Posted: January 23, 2013
An attitude of gratitude
Go for the threefold effectBy Teri Karjala
The No. 1 tip that will change your business? Implementing an "attitude of gratitude." This is a simple, yet truly effective tool. A handwritten thank you card, for instance, can create warm feelings of being appreciated and acknowledged in your clientele. It also lets them know that you see them as more than just a number or dollar sign. It signifies that they are important and valued.
I celebrate gratitude in my life every day. I share with people how important they are in my life because they matter to me. I say this, but I should mention that this is only effective if you are genuine about it; otherwise, don’t try it. People can easily detect insincerity, which, of course, will have the reverse affect.
Gratitude is one of the highest ranking emotions, right up there with love.
I am always amazed at how well-received a simple handwritten thank you card is. Think about it: When you go to the mail and spot an envelope different from the others, you usually want to open that one first to see if it is indeed a card and, if so, who it could be from. If you are anything like me, you become filled with anticipation and excitement, and if you are the mushy type, after opening and reading it you are left with a warm fuzzy feeling that touches the soul.
Can it get any better than that?
Here are some examples that illustrate how powerful gratitude has been in our business:
1) After a business meeting, I sent out thank you cards to everyone that I personally met and had a conversation with. One of the recipients called that very day to say that she had received my card and immediately scheduled an appointment with our office.
2) After sending a thank you card to one of our partnerships, we continue to see weekly referrals from them. I can’t tell you how grateful we are for their confidence in us, and they seem to appreciate that we keep letting them know. We continue to follow up with additional thank you cards, gift baskets, etc. recognizing them with gratitude.
You will find that the more gratitude you send out into the world, the more you will receive in return. I have another article in the works regarding how you can use these return messages and cards as testimonials in your business as well. We have a wall full of thank you cards, emails, gifts, etc. that serve to promote business while motivating us in our workspace!
Expressing gratitude to your clients, employees, and partnerships has a threefold effect:
1) People WILL remember you.
2) They may return the sentiment, which allows for a continuous dialogue to take place that keeps you and your business in the forefront of their mind.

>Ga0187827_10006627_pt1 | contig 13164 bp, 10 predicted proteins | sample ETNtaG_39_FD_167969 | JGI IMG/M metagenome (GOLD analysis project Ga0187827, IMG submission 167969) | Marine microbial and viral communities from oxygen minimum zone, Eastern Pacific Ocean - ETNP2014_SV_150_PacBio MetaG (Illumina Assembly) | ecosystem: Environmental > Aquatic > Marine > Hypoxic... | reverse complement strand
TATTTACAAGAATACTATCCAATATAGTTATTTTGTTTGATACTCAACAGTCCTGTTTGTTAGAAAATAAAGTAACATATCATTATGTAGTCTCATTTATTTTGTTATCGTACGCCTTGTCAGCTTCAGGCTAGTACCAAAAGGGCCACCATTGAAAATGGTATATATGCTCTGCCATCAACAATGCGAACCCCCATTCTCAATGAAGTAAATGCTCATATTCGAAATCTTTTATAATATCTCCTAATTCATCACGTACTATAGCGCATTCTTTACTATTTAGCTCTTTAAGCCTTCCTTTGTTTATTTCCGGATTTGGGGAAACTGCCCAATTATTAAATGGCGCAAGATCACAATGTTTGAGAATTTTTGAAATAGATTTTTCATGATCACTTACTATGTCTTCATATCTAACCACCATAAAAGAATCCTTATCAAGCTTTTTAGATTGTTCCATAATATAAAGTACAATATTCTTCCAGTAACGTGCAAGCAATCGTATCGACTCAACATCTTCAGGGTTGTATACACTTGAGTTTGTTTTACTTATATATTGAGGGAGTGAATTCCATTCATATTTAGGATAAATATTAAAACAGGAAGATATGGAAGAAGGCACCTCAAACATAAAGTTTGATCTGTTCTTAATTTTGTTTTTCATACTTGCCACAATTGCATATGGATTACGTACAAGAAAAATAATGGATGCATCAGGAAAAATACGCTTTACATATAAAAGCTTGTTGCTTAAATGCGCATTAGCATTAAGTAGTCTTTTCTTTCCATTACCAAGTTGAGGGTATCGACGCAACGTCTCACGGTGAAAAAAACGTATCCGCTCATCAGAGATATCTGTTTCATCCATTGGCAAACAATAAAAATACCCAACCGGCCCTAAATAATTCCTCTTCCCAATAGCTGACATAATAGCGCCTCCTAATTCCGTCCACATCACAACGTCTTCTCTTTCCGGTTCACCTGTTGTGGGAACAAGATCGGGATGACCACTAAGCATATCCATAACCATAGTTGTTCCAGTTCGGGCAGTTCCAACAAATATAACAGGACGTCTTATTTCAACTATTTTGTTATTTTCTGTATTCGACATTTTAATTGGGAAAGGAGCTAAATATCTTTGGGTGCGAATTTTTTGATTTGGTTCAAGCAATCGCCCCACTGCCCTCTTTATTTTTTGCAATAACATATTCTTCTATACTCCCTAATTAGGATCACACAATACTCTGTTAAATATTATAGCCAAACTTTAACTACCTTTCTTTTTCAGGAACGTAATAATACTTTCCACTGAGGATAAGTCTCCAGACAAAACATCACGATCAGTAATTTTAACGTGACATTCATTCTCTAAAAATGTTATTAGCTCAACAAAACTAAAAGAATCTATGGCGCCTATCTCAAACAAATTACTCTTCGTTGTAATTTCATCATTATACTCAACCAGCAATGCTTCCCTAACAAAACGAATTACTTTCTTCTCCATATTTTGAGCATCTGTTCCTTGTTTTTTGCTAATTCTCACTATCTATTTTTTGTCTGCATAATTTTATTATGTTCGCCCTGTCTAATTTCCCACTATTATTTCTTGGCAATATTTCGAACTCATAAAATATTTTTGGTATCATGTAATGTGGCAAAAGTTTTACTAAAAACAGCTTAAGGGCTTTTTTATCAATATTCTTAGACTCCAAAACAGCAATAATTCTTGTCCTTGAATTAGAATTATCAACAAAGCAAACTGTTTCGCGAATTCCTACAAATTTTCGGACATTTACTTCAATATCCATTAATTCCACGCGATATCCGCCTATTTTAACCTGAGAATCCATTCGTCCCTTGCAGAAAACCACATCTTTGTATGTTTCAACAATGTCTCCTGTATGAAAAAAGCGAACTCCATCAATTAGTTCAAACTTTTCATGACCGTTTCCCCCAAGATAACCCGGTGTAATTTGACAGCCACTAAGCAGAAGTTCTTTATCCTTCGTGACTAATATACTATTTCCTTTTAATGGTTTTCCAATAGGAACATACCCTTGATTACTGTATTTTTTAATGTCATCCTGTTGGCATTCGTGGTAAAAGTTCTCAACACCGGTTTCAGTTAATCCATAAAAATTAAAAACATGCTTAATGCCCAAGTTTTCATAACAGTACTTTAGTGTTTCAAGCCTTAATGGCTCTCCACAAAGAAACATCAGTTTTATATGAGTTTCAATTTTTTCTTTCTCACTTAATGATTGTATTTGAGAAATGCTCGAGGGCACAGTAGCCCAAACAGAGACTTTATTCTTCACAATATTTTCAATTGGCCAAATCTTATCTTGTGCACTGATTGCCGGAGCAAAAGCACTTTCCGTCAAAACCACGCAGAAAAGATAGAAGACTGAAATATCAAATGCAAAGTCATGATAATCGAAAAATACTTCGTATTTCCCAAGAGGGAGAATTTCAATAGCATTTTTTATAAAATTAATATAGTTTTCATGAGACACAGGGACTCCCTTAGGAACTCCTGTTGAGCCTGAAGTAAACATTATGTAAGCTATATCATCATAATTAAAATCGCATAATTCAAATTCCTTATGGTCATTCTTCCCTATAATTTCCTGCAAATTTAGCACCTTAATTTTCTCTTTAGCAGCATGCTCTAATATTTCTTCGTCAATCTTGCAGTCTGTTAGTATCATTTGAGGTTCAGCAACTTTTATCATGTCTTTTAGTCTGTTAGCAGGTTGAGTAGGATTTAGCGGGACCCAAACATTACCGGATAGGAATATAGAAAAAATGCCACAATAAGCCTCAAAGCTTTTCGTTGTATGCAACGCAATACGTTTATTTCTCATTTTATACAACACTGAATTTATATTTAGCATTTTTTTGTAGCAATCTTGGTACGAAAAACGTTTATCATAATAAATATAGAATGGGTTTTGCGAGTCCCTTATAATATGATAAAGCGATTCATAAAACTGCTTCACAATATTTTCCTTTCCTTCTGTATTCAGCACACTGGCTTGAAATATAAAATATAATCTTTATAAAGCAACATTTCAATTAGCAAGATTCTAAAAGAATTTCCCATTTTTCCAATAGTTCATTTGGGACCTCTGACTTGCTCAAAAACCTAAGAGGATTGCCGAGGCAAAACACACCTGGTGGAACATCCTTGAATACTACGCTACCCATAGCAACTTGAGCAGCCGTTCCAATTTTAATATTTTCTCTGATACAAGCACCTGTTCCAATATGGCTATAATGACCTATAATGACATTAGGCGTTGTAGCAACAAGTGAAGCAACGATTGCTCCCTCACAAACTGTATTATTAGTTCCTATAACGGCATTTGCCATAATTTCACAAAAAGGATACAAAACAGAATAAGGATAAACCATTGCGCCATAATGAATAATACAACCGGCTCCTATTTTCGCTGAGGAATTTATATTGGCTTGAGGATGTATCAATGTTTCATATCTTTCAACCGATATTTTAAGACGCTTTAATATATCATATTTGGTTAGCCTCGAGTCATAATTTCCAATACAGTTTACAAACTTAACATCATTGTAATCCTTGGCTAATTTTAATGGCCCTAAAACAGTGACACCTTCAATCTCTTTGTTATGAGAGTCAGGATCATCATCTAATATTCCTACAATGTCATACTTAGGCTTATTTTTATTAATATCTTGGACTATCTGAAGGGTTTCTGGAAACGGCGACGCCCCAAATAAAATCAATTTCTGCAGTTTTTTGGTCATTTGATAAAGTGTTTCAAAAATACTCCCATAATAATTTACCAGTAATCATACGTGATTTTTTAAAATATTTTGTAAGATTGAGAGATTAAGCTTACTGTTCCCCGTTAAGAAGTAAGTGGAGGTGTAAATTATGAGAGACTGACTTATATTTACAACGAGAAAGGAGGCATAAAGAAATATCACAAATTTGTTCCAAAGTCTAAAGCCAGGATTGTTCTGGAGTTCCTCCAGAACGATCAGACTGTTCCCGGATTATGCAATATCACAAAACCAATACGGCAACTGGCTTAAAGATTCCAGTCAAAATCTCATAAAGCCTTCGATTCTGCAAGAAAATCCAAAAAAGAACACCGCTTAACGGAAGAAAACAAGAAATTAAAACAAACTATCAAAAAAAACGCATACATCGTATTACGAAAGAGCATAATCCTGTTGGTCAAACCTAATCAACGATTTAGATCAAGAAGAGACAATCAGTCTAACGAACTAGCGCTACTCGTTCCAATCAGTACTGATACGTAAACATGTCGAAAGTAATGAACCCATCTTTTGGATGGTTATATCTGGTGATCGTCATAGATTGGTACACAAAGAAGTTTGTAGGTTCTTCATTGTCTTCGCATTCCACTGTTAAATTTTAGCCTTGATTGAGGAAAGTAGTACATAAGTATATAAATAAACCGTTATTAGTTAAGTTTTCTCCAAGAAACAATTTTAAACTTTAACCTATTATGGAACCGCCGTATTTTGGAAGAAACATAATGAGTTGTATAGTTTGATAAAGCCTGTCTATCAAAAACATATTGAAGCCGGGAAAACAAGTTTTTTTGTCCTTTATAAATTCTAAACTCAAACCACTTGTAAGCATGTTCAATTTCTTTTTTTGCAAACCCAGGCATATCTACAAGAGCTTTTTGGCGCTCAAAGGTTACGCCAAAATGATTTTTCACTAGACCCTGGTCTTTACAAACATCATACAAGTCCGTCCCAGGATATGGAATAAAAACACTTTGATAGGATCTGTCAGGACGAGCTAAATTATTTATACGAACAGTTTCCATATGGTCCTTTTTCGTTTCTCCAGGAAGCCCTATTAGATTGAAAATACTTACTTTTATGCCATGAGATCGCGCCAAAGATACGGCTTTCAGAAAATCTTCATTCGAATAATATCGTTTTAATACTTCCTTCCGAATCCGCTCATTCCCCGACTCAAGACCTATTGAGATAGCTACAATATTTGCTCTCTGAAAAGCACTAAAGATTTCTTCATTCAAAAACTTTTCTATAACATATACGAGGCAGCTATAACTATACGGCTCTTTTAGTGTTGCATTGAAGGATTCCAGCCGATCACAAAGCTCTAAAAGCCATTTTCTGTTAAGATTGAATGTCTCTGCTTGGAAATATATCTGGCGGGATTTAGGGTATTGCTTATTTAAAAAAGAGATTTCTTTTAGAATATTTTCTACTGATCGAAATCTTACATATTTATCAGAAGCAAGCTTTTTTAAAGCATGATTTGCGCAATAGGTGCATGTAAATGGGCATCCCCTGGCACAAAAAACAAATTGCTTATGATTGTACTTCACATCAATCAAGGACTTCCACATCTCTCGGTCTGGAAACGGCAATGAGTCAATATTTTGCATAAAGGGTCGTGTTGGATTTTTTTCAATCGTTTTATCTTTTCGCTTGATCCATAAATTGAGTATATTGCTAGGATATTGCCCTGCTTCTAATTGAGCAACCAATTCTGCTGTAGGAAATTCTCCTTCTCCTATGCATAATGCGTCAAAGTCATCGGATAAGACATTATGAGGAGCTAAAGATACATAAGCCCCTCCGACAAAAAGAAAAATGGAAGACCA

3) It also allows you to create and maintain a giving mentality which will impact every aspect of your life.
• Create a gratitude journal.
• This will allow you to get in touch with what you are grateful for, both personally and professionally! These can be big or small things. Examples: “I am thankful for the new partnership with XYZ company,” or “I am thankful for the neighbor next door for collecting my UPS package and keeping it safe for me while I was out of the office.” Try to come up with five or more. Make a game out of it to help keep you focused on the positive throughout your day.
• Adopt a “send a thank you card a day” routine.
• This is fun and can be a process that you look forward to daily! Send a card or other message of gratitude after the following to show them that an impression was made: meeting someone for the first time, one-on-one meetings, networking events, workshops, or seminars, and upon receiving anything (e.g., referrals, gifts, information, ideas, etc.)
• Customize your cards.
• We have two different types of cards that we use depending on the situation, one of which has been modeled after national bestselling author Bob Burg’s recommendations.
Specific tips for sending handwritten cards:
• Be prompt, and don't let weeks or months pass by. Send that day or the following day.
• Add something that is unique to that person receiving the message, such as, "I was listening to you at this week’s seminar on entrepreneurship and I loved ..."
• Be genuine, because no one likes a "brown-noser" or insincere person!
• Handwrite the mailing address.
• Write in blue pen. It has been said that blue is preferred over black pen. Who knew?!
• Release your expectations around the card once it is sent. In expressing gratitude you are opening up doors to the universe, and this is positive even if you don't see the person again.
Teri Karjala is a licensed professional counselor and marriage and family therapist. She can be reached directly at: email@example.com.